“While successful cyberattacks on cities are still relatively rare, it is clear that smart city technologies raise a number of cybersecurity concerns that require attention.”

The frequency of such attacks would most certainly rise if more systems were to be put in place (government websites crashed earlier this year because of an attempted attack).

But the report also emphasises the usefulness of having an integrated system:

“These data about cities and their citizens can be put to many good uses and, if shared, for uses beyond the system and purposes for which they were generated.”

Collectively, these data create the evidence base to run cities more efficiently, productively, sustainably, transparently and fairly.

shutterstock_281262263 Shutterstock / Olesia Bilkei Shutterstock / Olesia Bilkei / Olesia Bilkei

The Minister for Data Protection Dara Murphy said on the subject:

“A number of our cities have adopted smart city strategies that seek to improve city services, foster economic development, and engage citizens.

With the adoption by our cities of an approach to data privacy and security that best serves the interests of citizens, we will be able to fully harness the use of new technologies for the greater good.”

Professor Lilian Edwards from the Centre for Internet Law and Policy at the University of Strathclyde said that “smart cities represent both a hopeful future for humanity but also a set of severe challenges to values such as privacy and human rights”.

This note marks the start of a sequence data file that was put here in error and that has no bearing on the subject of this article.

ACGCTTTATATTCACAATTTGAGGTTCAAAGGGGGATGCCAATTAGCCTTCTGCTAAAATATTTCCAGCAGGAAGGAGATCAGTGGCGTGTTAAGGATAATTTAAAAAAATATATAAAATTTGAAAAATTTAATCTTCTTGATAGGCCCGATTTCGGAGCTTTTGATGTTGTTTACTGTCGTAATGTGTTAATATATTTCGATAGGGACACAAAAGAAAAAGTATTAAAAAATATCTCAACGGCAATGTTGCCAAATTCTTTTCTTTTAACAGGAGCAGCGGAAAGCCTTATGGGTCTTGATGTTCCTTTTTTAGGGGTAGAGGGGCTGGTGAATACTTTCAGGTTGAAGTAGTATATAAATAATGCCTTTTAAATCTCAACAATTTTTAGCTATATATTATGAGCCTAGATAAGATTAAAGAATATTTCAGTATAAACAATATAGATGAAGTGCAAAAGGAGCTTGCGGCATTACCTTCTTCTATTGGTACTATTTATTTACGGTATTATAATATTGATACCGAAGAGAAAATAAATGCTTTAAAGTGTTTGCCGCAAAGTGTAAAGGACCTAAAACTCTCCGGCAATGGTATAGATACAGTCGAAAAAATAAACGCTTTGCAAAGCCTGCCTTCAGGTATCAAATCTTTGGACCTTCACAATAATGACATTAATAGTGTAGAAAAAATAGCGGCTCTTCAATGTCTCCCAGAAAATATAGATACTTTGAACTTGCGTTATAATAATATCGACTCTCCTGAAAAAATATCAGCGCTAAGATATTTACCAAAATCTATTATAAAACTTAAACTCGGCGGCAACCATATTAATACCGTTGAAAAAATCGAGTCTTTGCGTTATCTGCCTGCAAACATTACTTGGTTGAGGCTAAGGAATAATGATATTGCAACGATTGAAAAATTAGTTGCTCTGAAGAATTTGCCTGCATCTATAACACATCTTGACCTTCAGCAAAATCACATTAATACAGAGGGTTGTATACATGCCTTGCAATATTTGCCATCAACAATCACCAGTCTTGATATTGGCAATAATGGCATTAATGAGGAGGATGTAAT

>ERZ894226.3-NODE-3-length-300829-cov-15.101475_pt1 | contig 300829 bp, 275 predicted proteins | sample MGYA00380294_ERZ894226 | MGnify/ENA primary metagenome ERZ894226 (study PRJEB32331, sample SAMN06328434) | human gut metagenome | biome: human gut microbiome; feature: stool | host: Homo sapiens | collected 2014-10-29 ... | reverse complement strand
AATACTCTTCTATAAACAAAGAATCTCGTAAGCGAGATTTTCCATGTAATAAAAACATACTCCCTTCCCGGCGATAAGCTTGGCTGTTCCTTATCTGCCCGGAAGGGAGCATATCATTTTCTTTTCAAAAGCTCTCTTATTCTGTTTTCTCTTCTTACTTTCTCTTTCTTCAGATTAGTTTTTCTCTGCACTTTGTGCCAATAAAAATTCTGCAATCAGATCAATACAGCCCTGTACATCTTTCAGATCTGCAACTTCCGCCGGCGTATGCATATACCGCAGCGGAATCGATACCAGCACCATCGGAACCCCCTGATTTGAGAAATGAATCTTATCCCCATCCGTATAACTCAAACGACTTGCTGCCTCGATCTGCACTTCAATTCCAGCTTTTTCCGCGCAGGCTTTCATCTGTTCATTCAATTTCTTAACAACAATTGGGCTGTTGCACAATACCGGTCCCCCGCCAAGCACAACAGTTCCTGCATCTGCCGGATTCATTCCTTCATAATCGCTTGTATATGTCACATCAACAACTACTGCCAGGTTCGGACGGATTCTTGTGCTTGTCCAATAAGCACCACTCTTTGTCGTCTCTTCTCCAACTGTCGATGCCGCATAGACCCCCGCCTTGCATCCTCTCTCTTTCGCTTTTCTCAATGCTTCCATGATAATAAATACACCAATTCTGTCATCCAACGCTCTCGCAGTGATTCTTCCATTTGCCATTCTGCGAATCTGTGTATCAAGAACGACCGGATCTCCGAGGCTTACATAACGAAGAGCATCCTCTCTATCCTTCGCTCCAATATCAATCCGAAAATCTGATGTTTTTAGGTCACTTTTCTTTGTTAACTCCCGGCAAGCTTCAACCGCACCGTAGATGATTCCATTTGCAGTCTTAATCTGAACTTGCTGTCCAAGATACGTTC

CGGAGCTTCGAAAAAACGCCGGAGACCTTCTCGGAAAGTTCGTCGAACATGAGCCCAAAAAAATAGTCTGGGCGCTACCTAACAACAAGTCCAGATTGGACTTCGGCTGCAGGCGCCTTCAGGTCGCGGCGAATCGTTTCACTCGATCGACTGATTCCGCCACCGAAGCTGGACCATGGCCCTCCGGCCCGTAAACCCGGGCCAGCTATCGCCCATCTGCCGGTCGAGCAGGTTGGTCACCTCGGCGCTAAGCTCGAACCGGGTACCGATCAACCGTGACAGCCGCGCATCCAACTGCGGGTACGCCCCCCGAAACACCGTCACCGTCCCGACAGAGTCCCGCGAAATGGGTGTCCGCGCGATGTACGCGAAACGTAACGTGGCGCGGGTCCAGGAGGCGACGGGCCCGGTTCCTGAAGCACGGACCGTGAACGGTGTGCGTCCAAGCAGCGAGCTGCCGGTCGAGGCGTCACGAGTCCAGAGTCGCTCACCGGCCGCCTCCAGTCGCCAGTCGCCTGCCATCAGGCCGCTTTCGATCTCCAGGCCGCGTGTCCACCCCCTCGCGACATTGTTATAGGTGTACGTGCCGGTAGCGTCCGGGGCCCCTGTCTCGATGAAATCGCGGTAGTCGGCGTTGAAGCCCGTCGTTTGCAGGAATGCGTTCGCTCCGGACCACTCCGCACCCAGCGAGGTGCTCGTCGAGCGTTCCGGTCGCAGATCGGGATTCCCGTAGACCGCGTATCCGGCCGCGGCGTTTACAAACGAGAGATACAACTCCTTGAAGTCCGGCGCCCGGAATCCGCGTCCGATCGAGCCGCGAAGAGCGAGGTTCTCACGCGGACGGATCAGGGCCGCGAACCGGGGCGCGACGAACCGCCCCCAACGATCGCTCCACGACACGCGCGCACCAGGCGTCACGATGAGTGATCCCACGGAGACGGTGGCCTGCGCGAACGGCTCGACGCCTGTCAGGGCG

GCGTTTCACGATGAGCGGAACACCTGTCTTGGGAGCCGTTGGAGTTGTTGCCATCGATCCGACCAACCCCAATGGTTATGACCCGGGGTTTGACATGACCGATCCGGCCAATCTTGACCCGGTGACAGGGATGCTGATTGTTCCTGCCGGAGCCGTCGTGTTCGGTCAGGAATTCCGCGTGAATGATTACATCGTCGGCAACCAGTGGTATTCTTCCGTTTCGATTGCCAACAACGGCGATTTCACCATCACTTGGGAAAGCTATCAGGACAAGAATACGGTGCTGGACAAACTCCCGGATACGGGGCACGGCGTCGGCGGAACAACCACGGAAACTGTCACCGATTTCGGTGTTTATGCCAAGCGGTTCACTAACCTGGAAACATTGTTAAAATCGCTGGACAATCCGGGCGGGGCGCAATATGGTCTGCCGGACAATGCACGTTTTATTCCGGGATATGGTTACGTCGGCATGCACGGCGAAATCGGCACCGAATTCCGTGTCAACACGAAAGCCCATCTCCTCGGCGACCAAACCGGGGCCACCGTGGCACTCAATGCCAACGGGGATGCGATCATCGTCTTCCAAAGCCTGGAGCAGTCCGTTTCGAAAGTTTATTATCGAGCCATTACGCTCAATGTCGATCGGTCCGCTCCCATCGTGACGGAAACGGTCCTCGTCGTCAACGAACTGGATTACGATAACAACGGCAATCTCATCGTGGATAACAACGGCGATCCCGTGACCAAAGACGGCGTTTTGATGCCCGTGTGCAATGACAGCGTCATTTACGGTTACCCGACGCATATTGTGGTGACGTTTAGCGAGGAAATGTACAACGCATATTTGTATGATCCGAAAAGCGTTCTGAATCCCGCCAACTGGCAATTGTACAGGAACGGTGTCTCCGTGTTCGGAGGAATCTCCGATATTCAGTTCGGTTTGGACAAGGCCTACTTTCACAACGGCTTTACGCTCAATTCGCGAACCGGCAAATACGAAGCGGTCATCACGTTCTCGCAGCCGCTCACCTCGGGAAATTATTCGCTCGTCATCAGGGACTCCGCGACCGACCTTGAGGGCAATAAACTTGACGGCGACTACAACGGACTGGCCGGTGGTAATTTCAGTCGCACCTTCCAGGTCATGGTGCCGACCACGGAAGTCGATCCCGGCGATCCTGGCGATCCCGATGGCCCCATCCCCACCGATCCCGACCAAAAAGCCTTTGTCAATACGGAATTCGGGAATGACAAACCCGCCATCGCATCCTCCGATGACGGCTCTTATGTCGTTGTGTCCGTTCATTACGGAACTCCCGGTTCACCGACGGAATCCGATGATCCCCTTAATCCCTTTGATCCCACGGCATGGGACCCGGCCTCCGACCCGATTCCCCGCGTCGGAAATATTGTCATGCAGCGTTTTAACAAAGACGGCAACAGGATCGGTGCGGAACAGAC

Policymakers and regulators as well as industry must think about these issues right now if we are not to build 24/7 surveillance machines to live in.

Professor Rob Kitchin from Maynooth University and the author of the report said a key question is how to gain the promise of smart cities while minimising its potential perils:

“A key finding of my report for the Government Data Forum is that the solution is not just technical, but also requires policy, governance and management responses. By being proactive, Irish cities can protect individual privacy and curb cybersecurity threats.”

Although the data security seems obvious as a right that is to be protected, it’s often something that people are willing to give up when signing up to a service or updating software.

This is because of the confusion over terms and conditions when an ‘update your device’s software’ notice appears, and also a disinterest in what is done with data.

This is shown through how much we share on Facebook, how we’re shocked at Google’s personalised adverts, and how little it changes our behaviour in what we share online.

So with smarter cities on the horizon the question now is – how much of our data are we willing to compromise before we draw the line?

Read: You can now pay for things using your phone (but only if it’s an Android)

Read: Eir only became aware of potential security breach after reading about it online